"Sunflower" specifically referes to the species Helianthus Annuus, which is the common annual sunflower most often planed by gardeners. But, "sunflower" is also used to denote any plant in the genus Helianthus. If you have grown sunflowers you probably know where they get that name. The plants in this genus perform a little trick known as "heliotropism." In the morning, before the sun rises, the plants wailt eagerly facing the rising sun in the east. They follow the sun through the sky all day and watch it set in the west. Here’s the really neat part– After the sun sets, they face the east again to wait for morning. No wonder the Aztec used them as a symbol for their sun god.
The genus Helianthus consists of 2-12 foot tall perennial and annual plants with coarse, sticky leaves and daisy-like flowers that are 3-12 inches across. Colors vary from yellows, oranges, and reds to mahogany, browns, and purples. They usually bloom in the late summer to early fall.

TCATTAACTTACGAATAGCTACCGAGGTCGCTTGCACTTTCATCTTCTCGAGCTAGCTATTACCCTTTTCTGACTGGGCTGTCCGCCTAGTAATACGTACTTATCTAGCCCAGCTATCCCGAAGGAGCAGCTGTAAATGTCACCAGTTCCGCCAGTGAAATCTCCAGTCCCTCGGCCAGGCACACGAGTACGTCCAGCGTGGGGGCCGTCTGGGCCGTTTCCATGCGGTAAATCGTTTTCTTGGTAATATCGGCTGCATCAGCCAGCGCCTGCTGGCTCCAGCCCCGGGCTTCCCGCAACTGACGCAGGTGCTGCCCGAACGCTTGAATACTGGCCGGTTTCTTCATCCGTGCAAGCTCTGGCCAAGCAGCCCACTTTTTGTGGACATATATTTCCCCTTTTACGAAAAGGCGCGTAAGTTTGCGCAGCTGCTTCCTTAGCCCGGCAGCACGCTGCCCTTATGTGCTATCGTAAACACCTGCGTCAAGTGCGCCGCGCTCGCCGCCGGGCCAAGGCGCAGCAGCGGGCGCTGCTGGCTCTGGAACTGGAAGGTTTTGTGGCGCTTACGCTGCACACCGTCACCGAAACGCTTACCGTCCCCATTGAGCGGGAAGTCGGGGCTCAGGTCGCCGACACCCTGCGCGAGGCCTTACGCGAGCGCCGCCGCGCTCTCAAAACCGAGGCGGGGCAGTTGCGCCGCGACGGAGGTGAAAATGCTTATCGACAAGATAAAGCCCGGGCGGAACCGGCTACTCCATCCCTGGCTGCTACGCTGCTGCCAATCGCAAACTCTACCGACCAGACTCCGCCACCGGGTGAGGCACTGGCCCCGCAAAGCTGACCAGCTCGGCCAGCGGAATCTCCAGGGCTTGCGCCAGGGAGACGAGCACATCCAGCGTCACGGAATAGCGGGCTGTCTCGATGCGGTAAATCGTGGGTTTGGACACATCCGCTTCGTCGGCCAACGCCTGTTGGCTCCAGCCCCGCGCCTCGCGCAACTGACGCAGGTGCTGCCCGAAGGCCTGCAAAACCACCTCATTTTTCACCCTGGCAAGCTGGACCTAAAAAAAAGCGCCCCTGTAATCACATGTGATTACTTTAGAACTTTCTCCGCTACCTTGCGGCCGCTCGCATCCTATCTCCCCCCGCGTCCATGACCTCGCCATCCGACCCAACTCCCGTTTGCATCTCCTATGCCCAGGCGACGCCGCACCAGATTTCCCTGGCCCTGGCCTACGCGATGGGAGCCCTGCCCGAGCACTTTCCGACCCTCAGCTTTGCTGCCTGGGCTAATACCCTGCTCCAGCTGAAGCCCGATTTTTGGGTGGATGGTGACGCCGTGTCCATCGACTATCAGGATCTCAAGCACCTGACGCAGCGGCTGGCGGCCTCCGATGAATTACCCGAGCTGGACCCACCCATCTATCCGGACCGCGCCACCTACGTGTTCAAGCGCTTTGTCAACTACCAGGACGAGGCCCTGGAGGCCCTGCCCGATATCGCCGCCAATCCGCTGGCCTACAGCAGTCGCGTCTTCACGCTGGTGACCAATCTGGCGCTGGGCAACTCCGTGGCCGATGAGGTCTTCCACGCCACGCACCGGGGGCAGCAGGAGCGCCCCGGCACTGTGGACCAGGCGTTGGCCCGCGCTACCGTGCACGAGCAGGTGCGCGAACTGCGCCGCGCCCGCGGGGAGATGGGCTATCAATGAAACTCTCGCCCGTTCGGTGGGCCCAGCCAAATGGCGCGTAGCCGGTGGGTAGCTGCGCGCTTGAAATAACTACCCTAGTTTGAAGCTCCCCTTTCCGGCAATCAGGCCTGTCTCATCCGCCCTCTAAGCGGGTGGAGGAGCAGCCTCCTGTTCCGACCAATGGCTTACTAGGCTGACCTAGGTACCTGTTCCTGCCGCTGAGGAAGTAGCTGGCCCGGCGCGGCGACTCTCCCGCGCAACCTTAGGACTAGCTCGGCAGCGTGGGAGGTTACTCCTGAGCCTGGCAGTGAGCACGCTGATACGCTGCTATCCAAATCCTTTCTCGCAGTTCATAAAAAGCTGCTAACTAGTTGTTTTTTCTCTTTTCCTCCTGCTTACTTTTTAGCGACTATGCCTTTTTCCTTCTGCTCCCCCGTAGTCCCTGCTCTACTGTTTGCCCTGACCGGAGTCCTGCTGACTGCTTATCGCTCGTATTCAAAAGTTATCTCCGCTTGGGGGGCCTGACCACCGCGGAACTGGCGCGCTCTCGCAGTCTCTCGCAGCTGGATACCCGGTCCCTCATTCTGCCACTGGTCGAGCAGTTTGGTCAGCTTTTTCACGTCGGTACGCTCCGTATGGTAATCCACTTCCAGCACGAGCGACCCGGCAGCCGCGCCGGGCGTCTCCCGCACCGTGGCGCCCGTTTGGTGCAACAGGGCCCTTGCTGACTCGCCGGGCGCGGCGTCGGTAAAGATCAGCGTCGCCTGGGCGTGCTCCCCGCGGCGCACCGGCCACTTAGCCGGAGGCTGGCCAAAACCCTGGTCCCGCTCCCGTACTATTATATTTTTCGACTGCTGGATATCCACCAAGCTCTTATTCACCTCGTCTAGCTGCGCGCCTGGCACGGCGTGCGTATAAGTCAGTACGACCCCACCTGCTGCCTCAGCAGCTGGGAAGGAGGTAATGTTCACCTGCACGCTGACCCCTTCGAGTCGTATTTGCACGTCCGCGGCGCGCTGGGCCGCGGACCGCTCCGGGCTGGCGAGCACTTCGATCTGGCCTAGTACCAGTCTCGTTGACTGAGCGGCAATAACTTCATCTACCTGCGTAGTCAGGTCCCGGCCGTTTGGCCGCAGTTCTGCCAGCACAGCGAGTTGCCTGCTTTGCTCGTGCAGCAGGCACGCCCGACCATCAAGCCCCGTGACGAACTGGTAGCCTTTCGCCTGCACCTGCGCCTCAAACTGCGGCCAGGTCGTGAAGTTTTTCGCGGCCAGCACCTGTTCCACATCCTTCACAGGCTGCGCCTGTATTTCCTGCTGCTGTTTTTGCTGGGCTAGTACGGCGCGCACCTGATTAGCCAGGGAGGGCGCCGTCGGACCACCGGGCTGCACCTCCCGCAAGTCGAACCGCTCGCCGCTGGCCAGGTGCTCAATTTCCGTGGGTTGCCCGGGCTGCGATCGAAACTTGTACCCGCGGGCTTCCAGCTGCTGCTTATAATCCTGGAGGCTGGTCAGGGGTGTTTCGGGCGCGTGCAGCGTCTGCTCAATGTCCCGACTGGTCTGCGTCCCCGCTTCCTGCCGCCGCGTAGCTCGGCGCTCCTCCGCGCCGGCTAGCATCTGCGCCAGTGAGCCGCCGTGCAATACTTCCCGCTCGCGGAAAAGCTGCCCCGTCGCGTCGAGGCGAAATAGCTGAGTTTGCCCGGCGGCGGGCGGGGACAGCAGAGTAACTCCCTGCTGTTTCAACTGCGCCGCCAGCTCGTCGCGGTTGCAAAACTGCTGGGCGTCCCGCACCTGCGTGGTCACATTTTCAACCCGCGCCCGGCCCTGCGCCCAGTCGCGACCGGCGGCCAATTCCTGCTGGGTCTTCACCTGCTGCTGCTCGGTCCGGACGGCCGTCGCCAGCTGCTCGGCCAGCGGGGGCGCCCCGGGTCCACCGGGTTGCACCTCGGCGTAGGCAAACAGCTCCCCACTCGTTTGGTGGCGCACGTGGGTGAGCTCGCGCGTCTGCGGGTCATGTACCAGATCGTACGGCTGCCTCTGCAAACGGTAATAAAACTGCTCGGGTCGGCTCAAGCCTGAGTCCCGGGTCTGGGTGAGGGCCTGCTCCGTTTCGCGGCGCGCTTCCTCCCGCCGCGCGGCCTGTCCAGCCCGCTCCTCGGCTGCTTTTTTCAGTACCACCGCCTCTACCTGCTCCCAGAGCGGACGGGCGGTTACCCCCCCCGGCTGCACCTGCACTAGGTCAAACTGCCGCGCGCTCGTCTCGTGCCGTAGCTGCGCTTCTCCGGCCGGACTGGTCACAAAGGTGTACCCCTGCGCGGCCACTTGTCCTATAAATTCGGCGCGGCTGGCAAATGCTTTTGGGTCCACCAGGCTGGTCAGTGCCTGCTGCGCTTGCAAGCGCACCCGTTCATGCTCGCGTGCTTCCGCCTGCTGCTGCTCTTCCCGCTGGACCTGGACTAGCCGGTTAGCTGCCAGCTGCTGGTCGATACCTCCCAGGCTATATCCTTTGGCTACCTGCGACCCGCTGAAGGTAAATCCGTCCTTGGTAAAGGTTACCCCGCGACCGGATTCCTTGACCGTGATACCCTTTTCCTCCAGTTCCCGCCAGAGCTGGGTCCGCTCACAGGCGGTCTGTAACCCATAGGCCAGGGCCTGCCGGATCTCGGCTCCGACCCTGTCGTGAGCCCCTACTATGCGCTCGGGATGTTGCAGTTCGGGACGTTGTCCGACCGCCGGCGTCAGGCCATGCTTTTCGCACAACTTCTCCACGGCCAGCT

You make want to grow your own sunflowers. The plants are beautful and they would make a great addition to any garden. Sunflower seeds are delicious and great for you, and you can get many seeds from just a few sunflower plants. For annuals, sow the flower seeds outdoors about 1/2" deep and 2-4 feet apart after the last frost has passsed. For perennials, germinate the seeds indoors during late winter, and place them in a cool location at night. Remember to keep them moist. After about two months they should be ready for the garden.
Take a look at a couple of our perennial sunflowers that you can purchase right now. Sunflower Marc’s Apollo Has big bright 4 inch blooms and ships in a 1 gallon pot. Sunflower Sun Gold has bis fluffy 5 inch blooms and ships in a 3-inch pot.